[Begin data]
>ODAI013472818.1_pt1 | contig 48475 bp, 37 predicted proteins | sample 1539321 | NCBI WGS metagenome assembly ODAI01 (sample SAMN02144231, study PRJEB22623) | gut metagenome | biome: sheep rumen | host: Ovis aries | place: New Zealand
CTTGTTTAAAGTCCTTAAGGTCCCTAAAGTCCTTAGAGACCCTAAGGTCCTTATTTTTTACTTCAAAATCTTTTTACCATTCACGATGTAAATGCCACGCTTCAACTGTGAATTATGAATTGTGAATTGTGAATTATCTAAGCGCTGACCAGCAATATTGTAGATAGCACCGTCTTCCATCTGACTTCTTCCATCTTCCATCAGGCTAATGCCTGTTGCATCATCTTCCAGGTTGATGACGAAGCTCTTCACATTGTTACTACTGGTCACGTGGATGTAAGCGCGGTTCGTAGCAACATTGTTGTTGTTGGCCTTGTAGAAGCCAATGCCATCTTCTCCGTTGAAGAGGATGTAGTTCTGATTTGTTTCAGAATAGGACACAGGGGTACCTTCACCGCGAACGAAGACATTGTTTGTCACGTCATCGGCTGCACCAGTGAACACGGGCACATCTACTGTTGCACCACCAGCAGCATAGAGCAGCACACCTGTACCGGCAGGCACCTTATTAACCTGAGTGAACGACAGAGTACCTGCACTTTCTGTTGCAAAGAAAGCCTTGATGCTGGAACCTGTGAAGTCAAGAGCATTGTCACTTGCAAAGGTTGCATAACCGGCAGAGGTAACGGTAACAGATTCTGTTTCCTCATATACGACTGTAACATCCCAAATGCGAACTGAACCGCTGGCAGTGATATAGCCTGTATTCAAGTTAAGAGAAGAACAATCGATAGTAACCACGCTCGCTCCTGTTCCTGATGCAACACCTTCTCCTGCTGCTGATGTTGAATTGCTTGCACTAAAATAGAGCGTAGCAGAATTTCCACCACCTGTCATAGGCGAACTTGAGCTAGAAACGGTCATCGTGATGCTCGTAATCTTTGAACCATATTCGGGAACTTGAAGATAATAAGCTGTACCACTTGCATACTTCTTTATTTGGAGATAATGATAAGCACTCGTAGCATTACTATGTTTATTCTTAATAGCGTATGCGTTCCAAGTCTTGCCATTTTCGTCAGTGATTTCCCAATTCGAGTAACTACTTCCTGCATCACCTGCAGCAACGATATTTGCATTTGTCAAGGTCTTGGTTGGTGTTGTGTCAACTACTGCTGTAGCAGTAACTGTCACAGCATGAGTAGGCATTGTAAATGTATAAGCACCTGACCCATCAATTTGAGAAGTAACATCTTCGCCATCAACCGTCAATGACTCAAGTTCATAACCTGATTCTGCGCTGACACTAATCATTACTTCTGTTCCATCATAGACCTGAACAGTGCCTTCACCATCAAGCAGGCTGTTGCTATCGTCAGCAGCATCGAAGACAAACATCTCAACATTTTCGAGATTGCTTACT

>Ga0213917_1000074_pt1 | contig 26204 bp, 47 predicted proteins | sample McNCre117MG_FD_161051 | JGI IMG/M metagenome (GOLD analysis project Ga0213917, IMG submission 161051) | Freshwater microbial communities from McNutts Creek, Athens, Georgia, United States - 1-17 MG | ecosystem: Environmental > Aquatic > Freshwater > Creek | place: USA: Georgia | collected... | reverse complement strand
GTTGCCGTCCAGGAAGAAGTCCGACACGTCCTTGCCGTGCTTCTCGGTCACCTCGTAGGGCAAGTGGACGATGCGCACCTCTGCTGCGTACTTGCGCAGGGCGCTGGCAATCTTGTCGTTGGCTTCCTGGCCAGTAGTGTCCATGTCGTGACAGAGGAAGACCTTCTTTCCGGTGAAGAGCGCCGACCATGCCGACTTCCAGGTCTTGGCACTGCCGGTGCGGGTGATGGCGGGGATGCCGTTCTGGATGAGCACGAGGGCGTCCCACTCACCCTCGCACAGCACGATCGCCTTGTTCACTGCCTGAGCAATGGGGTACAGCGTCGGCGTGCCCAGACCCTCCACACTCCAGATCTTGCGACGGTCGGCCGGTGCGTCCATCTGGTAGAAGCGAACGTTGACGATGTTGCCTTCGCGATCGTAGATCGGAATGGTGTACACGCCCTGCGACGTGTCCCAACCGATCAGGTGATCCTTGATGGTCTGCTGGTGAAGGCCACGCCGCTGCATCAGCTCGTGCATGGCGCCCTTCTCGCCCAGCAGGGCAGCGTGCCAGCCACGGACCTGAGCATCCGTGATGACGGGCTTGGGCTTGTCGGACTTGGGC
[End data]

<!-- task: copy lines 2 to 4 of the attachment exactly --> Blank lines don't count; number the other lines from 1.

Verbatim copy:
CTTGTTTAAAGTCCTTAAGGTCCCTAAAGTCCTTAGAGACCCTAAGGTCCTTATTTTTTACTTCAAAATCTTTTTACCATTCACGATGTAAATGCCACGCTTCAACTGTGAATTATGAATTGTGAATTGTGAATTATCTAAGCGCTGACCAGCAATATTGTAGATAGCACCGTCTTCCATCTGACTTCTTCCATCTTCCATCAGGCTAATGCCTGTTGCATCATCTTCCAGGTTGATGACGAAGCTCTTCACATTGTTACTACTGGTCACGTGGATGTAAGCGCGGTTCGTAGCAACATTGTTGTTGTTGGCCTTGTAGAAGCCAATGCCATCTTCTCCGTTGAAGAGGATGTAGTTCTGATTTGTTTCAGAATAGGACACAGGGGTACCTTCACCGCGAACGAAGACATTGTTTGTCACGTCATCGGCTGCACCAGTGAACACGGGCACATCTACTGTTGCACCACCAGCAGCATAGAGCAGCACACCTGTACCGGCAGGCACCTTATTAACCTGAGTGAACGACAGAGTACCTGCACTTTCTGTTGCAAAGAAAGCCTTGATGCTGGAACCTGTGAAGTCAAGAGCATTGTCACTTGCAAAGGTTGCATAACCGGCAGAGGTAACGGTAACAGATTCTGTTTCCTCATATACGACTGTAACATCCCAAATGCGAACTGAACCGCTGGCAGTGATATAGCCTGTATTCAAGTTAAGAGAAGAACAATCGATAGTAACCACGCTCGCTCCTGTTCCTGATGCAACACCTTCTCCTGCTGCTGATGTTGAATTGCTTGCACTAAAATAGAGCGTAGCAGAATTTCCACCACCTGTCATAGGCGAACTTGAGCTAGAAACGGTCATCGTGATGCTCGTAATCTTTGAACCATATTCGGGAACTTGAAGATAATAAGCTGTACCACTTGCATACTTCTTTATTTGGAGATAATGATAAGCACTCGTAGCATTACTATGTTTATTCTTAATAGCGTATGCGTTCCAAGTCTTGCCATTTTCGTCAGTGATTTCCCAATTCGAGTAACTACTTCCTGCATCACCTGCAGCAACGATATTTGCATTTGTCAAGGTCTTGGTTGGTGTTGTGTCAACTACTGCTGTAGCAGTAACTGTCACAGCATGAGTAGGCATTGTAAATGTATAAGCACCTGACCCATCAATTTGAGAAGTAACATCTTCGCCATCAACCGTCAATGACTCAAGTTCATAACCTGATTCTGCGCTGACACTAATCATTACTTCTGTTCCATCATAGACCTGAACAGTGCCTTCACCATCAAGCAGGCTGTTGCTATCGTCAGCAGCATCGAAGACAAACATCTCAACATTTTCGAGATTGCTTACT

>Ga0213917_1000074_pt1 | contig 26204 bp, 47 predicted proteins | sample McNCre117MG_FD_161051 | JGI IMG/M metagenome (GOLD analysis project Ga0213917, IMG submission 161051) | Freshwater microbial communities from McNutts Creek, Athens, Georgia, United States - 1-17 MG | ecosystem: Environmental > Aquatic > Freshwater > Creek | place: USA: Georgia | collected... | reverse complement strand
GTTGCCGTCCAGGAAGAAGTCCGACACGTCCTTGCCGTGCTTCTCGGTCACCTCGTAGGGCAAGTGGACGATGCGCACCTCTGCTGCGTACTTGCGCAGGGCGCTGGCAATCTTGTCGTTGGCTTCCTGGCCAGTAGTGTCCATGTCGTGACAGAGGAAGACCTTCTTTCCGGTGAAGAGCGCCGACCATGCCGACTTCCAGGTCTTGGCACTGCCGGTGCGGGTGATGGCGGGGATGCCGTTCTGGATGAGCACGAGGGCGTCCCACTCACCCTCGCACAGCACGATCGCCTTGTTCACTGCCTGAGCAATGGGGTACAGCGTCGGCGTGCCCAGACCCTCCACACTCCAGATCTTGCGACGGTCGGCCGGTGCGTCCATCTGGTAGAAGCGAACGTTGACGATGTTGCCTTCGCGATCGTAGATCGGAATGGTGTACACGCCCTGCGACGTGTCCCAACCGATCAGGTGATCCTTGATGGTCTGCTGGTGAAGGCCACGCCGCTGCATCAGCTCGTGCATGGCGCCCTTCTCGCCCAGCAGGGCAGCGTGCCAGCCACGGACCTGAGCATCCGTGATGACGGGCTTGGGCTTGTCGGACTTGGGC